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Birmingham Civil Rights Institute


The Civil Rights Institute in Birmingham, Alabama is an incredible museum. It tells the story of the Civil Rights movement using a Civil Rights timeline to draw guests in. Civil Rights leaders like Martin Luther King, Jr. and Rosa Parks stories are told in a way that children can understand at their level but that also teaches adults. It does not shy away from Civil Rights movement facts, even the hard ones like the KKK and attacks made on Civil Rights activists.

Yet, the Birmingham Civil Rights Institute somehow manages to be fair and encouraging. By focusing on black history in America, it challenges us to consider the tough questions like “what are Civil Rights?” I don’t think it’s possible to visit and not be changed.

When planning a visit to Birmingham, Alabama, the Civil Rights Institute should be on your list of places to see. This post covers information you need to plan a visit:

  • What exhibits are on display at the Birmingham Civil Rights Institute?
  • Who are the Civil Rights leaders and activists whose stories are told at the Civil Rights Institute in Birmingham?
  • What should I know before bringing my kids to the Birmingham Civil Rights museum?
  • When is the Birmingham Civil Rights Institute open?
  • How much does it cost to visit the Civil Rights Institute?
  • What else should I see to learn more about Civil Rights in Birmingham?

My visit to the Birmingham Civil Rights Museum rendered me completely speechless! I have a degree in social work and was presented with an affirmative action award in college. I thought I knew and understood black history and the civil rights movement.

But, I was born after the great Civil Rights Leaders, like Martin Luther King, Jr., had made their point. I didn’t live through segregation or the horrors of the KKK. The exhibits at the Birmingham Civil Rights museum do an incredible job presenting the story of this very difficult chapter in our nation’s history with respect to those who lived it.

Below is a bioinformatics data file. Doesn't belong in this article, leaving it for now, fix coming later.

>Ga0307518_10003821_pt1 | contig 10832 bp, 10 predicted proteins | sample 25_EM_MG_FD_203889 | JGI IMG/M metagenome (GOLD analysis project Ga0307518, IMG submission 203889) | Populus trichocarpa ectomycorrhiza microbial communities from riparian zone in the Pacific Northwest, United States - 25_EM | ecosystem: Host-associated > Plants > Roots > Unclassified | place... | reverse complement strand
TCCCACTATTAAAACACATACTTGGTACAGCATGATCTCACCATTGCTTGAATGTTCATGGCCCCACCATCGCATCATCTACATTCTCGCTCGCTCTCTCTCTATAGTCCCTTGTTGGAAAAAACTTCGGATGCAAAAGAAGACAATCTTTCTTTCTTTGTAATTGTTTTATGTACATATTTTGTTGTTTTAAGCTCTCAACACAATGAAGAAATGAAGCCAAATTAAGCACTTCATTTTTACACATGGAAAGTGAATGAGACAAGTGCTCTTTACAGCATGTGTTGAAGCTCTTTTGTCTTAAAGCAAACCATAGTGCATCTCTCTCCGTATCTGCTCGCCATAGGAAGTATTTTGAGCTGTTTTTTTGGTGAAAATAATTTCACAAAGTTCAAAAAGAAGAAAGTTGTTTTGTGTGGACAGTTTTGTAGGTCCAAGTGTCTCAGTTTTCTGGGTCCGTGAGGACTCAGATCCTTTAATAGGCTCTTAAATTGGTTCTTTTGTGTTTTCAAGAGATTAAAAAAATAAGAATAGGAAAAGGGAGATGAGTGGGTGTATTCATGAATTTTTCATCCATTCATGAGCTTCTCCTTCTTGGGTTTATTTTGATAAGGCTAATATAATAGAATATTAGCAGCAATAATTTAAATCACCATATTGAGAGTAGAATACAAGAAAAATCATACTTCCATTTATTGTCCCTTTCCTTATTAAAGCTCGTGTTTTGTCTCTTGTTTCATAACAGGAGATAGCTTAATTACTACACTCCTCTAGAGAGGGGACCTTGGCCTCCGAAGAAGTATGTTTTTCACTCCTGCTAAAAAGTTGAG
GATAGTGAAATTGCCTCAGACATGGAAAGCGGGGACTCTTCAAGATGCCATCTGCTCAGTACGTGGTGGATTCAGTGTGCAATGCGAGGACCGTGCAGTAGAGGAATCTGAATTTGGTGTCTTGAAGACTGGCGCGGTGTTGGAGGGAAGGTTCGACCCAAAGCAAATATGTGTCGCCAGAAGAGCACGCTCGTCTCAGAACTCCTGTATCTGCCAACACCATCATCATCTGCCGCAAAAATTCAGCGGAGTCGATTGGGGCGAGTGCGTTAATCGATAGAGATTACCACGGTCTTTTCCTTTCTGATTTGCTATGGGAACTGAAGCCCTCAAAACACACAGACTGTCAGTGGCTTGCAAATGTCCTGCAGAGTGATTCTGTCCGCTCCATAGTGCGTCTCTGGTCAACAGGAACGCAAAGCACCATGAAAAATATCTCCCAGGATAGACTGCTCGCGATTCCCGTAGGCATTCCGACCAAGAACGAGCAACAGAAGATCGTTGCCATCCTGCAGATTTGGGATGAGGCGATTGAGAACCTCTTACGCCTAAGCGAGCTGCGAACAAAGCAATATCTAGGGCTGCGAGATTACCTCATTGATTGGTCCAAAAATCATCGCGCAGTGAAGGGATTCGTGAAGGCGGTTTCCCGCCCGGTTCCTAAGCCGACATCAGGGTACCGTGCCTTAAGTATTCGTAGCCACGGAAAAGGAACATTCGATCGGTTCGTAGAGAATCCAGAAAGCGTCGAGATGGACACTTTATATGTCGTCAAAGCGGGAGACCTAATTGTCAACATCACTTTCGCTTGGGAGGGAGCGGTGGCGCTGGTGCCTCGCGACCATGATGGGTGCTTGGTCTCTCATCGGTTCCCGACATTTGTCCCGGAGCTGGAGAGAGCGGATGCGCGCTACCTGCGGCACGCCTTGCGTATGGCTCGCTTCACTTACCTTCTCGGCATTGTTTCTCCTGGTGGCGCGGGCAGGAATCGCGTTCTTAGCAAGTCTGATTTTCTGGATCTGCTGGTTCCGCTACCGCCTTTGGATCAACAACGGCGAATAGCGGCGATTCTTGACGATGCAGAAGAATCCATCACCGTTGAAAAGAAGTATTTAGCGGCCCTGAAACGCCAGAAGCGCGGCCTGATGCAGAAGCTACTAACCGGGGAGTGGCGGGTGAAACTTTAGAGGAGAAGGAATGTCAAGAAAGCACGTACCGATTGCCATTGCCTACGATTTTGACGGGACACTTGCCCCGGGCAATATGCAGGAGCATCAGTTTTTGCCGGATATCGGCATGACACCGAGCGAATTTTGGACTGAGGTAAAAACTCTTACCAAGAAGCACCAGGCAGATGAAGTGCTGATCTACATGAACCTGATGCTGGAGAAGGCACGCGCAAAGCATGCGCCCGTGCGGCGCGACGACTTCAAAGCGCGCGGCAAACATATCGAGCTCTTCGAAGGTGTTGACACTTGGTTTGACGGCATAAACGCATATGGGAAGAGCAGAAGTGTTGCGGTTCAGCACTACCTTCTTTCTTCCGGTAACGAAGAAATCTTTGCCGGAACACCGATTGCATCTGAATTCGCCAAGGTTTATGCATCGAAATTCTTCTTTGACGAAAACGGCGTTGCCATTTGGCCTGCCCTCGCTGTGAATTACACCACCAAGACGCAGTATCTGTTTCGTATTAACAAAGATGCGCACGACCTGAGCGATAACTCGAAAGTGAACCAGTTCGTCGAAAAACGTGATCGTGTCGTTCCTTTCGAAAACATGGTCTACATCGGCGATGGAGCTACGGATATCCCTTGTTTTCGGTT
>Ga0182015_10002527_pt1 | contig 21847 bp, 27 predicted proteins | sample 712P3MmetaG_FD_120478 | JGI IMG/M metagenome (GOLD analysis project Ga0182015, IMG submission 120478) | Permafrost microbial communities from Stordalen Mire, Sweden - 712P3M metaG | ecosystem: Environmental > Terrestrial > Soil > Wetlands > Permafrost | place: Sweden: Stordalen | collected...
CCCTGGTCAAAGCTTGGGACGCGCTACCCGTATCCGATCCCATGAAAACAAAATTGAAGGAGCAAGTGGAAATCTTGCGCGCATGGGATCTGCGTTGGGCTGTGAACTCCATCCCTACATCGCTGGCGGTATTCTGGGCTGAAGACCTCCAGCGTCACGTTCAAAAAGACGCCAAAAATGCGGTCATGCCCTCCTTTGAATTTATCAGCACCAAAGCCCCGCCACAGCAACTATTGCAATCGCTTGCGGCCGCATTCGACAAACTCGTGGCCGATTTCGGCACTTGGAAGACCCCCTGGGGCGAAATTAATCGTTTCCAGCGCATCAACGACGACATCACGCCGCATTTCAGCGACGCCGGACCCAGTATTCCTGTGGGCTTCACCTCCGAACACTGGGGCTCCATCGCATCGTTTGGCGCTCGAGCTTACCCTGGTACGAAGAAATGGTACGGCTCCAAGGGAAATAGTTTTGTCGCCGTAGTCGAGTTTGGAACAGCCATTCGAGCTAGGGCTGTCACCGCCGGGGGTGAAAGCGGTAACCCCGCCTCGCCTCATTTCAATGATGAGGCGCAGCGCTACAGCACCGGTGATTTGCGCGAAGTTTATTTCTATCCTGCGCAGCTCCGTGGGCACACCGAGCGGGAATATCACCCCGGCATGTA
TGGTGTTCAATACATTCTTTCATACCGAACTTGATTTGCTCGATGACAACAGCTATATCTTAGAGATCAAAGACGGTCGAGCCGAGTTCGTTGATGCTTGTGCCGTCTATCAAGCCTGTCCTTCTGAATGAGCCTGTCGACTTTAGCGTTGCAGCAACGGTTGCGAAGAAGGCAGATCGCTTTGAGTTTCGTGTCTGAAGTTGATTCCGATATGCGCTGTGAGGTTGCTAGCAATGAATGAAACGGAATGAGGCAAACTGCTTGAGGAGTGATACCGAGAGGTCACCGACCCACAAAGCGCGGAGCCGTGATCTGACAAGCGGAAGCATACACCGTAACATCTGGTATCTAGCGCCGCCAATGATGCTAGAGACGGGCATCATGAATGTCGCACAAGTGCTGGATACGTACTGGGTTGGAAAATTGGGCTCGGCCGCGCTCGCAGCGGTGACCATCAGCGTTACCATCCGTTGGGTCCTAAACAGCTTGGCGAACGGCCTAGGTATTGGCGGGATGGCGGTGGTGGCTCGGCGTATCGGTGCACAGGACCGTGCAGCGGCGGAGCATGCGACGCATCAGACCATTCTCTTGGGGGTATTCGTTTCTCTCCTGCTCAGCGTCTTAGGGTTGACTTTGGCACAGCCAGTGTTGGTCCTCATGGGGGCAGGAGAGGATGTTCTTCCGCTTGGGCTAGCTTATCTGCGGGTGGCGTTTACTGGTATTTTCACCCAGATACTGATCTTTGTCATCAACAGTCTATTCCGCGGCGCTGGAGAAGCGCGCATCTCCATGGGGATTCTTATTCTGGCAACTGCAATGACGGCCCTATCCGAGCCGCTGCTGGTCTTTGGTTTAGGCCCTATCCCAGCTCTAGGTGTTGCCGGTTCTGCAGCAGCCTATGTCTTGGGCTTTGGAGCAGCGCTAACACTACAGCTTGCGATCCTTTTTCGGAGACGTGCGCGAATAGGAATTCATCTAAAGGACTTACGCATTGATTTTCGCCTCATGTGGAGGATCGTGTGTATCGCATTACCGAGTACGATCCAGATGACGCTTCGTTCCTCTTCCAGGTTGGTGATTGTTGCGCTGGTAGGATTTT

I was deeply saddened by some of what I saw, but in the end the story of Birmingham, Alabama civil rights is one of hope, endurance and faith.

The story is incredibly well told.

Exhibits at the Birmingham Civil Rights Institute

Birmingham Civil Rights museum visits start with an introductory video that tells the history of Birmingham, Alabama. You will learn that:

  • Birmingham is a planned city, founded for coal mining and steel production.
  • Birmingham was founded in 1871, eight years after President Lincoln issued the Emancipation Proclamation.
  • Most early residents of the city, regardless of race, lived in two-room company owned homes, shopped at the company store and lived in poverty.
  • As time went on, the city “divided.” Blacks lived in self-contained neighborhoods offering all the services, such as law, grocery, barbers, shops, churches and clubs, that white neighborhoods had. In essence, Birmingham was two cities in one: white and black.

As the movie ended, I was surprised by what came next. Other movie-goers were equally impressed. One of the kids there when I was exclaimed, “Whoa… that’s awesome!”


Well, you’ll have to visit yourself to find out what! I can say that this moment let me know that I was about to experience something special.

Civil rights timeline at the Birmingham Civil Rights Institute

The permanent exhibits take museum guests on a historical walk through the city’s history, starting at the coal mines that launched “Magic City” into existence and continuing with a Civil Rights Timeline.

The first exhibits highlight everyday life for blacks and whites in the city.


Throughout the Civil Rights Institute in Birmingham, Alabama, black history is told fairly. The institute does not shy away from the racial tension in Birmingham and across the country.

As I stood before a KKK robe and hood, I could hardly breathe. The robe, donated anonymously, was made of silk and finely stitched. Had it been a wedding dress, it was stunning. But knowing its purpose, and seeing the quality of the work, I felt like I’d been punched in the gut.

I’m not sure why I thought these robes would be sloppily made of coarse fabric, like a child’s Halloween costume. To see the robe, carefully crafted for use as an instrument of fear, I… well, I still have no words.